Disable auth_basic for unique (set of) URL
reallfqq-nginx at yahoo.fr
Sun Dec 30 00:26:58 UTC 2012
And... thanks again for all that information.
As I told you, I configured my browser (Firefox) to never store anything
(passwords, cache, cookies: basically anything) at the end of a browsing
Basically closing the browser clears everything up.
Using cURL, I had some errors about an IPv6 address which I do not know.
I checked with traceroute that the domain name was correctly resolved to the
IPv4 address of my server, but the IPv6 was not mine. The traceroute didn't
end up with anything since my server drops ICMP traffic.
I basically tried 'curl -o file.out http://domain.name/thisfile.php',
Using the right domain name (and not any other or even IP) is important
since my Nginx configuration serves content based on the requested name.
Rather than losing time with cURL, I checked that a wrong configuration
doesn't serves 'thisfile.php' and that a wrong configuration does.
Changing behavior allows me to confirm I don't have cache.
Thanks agains for all the details about the different types of
I must have read something about that quite some time ago. It went totally
out of my mind since then.
Problem solved, configuration cleared and tweaked for better performance.
I can't thank you enough (that is starting to be too much :oP)
On Sat, Dec 29, 2012 at 4:51 PM, Francis Daly <francis at daoine.org> wrote:
> On Sat, Dec 29, 2012 at 02:48:16PM -0500, B.R. wrote:
> Hi there,
> > Thanks Francis for your insights. Your message has been a great help.
> You're welcome.
> > Despite what you said, I don't have any cache configured yet (low-traffic
> > server) and the configuration I use requests authentification for all
> > file but the 'thisfile.php'. On the other hand, the browser I use doesn't
> > store any cache either.
> I was unclear. The "cache" I mentioned was not intended to refer to the
> server at all.
> Browsers tend to cache things, including user/pass credentials previously
> provided. So "merely" hitting reload in a typical browser may auto-send
> credentials without showing you that that is happening.
> curl tends not to do that. If you don't include the credentials on the
> command line each time, you will get the 401 response each time.
> So curl is particularly good to test with when changing server
> configuration, as it starts from the same state each time.
> > I'd like more than theory on that particular point...
> Given only "location /thisfile.php" and "location ~ \.php$", a request
> for "/thisfile.php" will match the second location, not the first.
> When I test using a configuration like that, I get the 401 response for
> all ".php" requests. I can't explain how your nginx acts differently.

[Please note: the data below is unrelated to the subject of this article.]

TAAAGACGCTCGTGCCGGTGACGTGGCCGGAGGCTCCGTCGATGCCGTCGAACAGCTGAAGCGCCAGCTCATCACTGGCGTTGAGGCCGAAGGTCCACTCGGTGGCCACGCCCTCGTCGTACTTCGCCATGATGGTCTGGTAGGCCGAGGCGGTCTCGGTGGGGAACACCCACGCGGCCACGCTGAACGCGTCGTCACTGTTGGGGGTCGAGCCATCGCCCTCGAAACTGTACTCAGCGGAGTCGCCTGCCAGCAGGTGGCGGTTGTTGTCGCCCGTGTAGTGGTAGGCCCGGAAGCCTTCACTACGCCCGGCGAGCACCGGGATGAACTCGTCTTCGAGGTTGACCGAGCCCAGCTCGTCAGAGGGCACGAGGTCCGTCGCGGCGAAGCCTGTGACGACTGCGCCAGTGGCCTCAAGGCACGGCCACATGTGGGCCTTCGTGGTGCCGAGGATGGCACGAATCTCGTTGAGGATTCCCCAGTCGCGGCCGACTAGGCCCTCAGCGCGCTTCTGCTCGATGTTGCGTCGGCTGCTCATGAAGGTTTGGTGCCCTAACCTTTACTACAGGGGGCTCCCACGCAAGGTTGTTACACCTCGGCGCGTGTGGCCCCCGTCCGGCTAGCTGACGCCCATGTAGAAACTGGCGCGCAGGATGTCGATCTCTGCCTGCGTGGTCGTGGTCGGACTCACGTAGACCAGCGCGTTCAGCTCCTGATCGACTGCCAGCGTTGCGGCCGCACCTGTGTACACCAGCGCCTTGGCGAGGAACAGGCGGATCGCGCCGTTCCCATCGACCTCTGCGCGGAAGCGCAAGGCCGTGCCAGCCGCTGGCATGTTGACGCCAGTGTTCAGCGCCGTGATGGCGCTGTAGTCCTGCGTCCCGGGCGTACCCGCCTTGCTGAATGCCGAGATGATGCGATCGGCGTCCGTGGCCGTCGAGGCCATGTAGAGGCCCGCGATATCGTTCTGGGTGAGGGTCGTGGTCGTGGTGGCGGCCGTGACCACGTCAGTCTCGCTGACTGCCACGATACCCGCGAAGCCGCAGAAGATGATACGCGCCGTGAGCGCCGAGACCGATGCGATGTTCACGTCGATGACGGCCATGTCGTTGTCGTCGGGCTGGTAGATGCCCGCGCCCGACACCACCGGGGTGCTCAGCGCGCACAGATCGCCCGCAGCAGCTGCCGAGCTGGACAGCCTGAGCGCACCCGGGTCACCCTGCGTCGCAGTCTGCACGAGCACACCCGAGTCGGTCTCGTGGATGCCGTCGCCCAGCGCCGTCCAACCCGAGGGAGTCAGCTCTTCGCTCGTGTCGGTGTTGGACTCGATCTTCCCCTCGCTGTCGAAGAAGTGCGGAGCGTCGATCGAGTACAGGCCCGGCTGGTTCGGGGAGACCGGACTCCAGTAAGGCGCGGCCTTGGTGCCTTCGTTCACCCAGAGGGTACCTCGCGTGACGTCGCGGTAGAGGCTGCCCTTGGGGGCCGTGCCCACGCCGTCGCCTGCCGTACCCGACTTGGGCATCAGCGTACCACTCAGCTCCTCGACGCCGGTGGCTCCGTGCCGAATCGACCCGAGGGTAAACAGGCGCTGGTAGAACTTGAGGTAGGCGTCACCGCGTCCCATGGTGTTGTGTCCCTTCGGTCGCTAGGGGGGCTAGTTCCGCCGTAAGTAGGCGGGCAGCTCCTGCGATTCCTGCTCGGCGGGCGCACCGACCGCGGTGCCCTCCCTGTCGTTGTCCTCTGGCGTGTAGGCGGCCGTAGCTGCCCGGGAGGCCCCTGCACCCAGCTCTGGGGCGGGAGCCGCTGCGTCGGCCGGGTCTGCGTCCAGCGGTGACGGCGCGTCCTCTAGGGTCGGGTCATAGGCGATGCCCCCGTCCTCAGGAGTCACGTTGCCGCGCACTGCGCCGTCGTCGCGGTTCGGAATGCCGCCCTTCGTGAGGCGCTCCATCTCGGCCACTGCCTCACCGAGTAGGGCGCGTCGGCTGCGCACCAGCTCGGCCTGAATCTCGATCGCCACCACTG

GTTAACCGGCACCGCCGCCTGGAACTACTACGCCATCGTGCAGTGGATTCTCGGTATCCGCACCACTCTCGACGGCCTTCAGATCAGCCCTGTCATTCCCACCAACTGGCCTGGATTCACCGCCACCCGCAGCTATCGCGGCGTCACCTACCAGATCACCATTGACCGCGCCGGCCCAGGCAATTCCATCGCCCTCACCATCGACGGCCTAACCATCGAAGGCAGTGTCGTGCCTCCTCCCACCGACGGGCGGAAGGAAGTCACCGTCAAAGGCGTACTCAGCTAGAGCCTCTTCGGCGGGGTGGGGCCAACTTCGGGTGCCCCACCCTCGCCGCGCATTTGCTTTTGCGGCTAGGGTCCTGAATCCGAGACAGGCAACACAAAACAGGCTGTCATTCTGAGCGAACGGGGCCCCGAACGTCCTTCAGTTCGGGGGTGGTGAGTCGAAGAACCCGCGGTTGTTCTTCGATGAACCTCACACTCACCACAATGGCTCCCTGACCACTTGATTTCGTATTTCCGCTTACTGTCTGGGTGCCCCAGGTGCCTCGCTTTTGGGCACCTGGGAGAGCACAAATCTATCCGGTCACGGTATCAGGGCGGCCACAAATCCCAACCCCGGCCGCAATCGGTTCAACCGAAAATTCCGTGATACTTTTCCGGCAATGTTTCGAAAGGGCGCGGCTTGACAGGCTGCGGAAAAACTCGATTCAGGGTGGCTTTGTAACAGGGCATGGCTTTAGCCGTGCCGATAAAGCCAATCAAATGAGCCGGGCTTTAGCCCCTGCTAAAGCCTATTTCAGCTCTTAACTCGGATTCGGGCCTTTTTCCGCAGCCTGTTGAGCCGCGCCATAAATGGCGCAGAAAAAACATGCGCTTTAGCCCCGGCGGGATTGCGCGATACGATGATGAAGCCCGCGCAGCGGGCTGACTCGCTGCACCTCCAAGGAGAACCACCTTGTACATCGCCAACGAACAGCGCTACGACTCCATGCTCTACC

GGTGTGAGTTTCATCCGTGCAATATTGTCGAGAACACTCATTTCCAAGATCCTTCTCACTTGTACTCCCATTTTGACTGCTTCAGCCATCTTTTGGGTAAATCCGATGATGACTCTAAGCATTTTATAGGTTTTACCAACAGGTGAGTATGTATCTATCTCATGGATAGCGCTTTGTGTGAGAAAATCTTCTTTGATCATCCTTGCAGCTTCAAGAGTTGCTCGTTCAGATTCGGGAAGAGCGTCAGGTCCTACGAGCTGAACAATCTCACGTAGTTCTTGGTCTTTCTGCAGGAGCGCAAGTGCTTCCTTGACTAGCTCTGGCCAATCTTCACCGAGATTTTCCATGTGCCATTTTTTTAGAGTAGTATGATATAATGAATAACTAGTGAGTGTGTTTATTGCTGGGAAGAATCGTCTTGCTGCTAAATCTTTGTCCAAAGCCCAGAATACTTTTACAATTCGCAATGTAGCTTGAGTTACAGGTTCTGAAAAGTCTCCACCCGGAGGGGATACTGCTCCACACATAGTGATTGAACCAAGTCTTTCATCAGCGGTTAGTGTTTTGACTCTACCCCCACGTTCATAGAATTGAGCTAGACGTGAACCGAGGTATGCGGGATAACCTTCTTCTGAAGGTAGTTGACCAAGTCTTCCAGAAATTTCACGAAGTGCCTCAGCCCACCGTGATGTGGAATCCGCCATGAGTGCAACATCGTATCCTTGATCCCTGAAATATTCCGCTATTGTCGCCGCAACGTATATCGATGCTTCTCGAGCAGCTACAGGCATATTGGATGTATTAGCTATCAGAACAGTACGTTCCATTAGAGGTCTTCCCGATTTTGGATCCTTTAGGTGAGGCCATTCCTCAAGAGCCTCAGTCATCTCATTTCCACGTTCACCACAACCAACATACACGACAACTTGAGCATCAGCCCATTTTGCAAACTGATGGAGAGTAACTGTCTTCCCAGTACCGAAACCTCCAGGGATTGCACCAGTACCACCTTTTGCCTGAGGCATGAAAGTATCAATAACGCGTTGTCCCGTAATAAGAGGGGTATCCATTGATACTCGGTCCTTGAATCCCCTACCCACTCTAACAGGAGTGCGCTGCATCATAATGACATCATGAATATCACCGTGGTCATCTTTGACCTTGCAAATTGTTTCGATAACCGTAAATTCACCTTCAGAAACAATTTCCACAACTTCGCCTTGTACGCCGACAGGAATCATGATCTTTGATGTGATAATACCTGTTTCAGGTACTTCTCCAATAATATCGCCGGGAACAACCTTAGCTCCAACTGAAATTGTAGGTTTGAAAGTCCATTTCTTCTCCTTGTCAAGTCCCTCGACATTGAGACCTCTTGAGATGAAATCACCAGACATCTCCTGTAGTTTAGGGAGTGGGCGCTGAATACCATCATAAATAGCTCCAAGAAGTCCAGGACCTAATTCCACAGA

> > I'm not a pro of cURL, never have been... I'm encountering some errors I
> > having a hard time understanding.
> I tend to test with, for example,
> curl -i http://localhost/thisfile.php
> "-i" shows the http response headers as well as the body; error states
> are usually shown in those headers.
> If the response to any request is not what you expect it to be, the error
> log and copy-paste'ing the request and response to the mailing list may
> help someone explain it.
> > What I didn't understand about the error is that placing a '~ \.php'
> > catch-all PHP reges inside 'location = /thisfile.php' isn't allowed but
> > allowed inside 'location /thisfile.php'... Which is not more generic than
> > the previous one.
> "location /thisfile.php" is a prefix match. A request for
> /thisfile.phpsome/thing can match this location. So nesting a location
> within it can be useful.
> "location = /thisfile.php" is an exact match (of uri, not considering
> query string). Only one request can match this location. Nesting another
> location within it is not useful -- it would either always match or never
> match, and the person writing the config can determine which it would
> be and either include or exclude the extra configuration unconditionally.
> > Tell me how many PHP files will match each one of the 'location' clauses.
> > I was excepting the same behavior regarding both those locations, either
> > both generating an error or both silent... Which is not the case.
> Some locations can be nested, some can't.
> And the example there hopefully allows you to determine which location
> will be used for each request.
> Assuming exactly these two top-level locations, your prefix match
> "/thisfile.php" location will be used for all requests that start
> "/thisfile.php" and do not end in ".php" (where "end" means "just before
> the first # or ?"). Because of that, your nested "~ \.php$" location
> will not match any request.
> Your top-level "~ \.php$" will match all requests that end ".php".
> Whether those requests correspond to php files is a separate matter.
> Francis Daly francis at daoine.org
> nginx mailing list
> nginx at nginx.org
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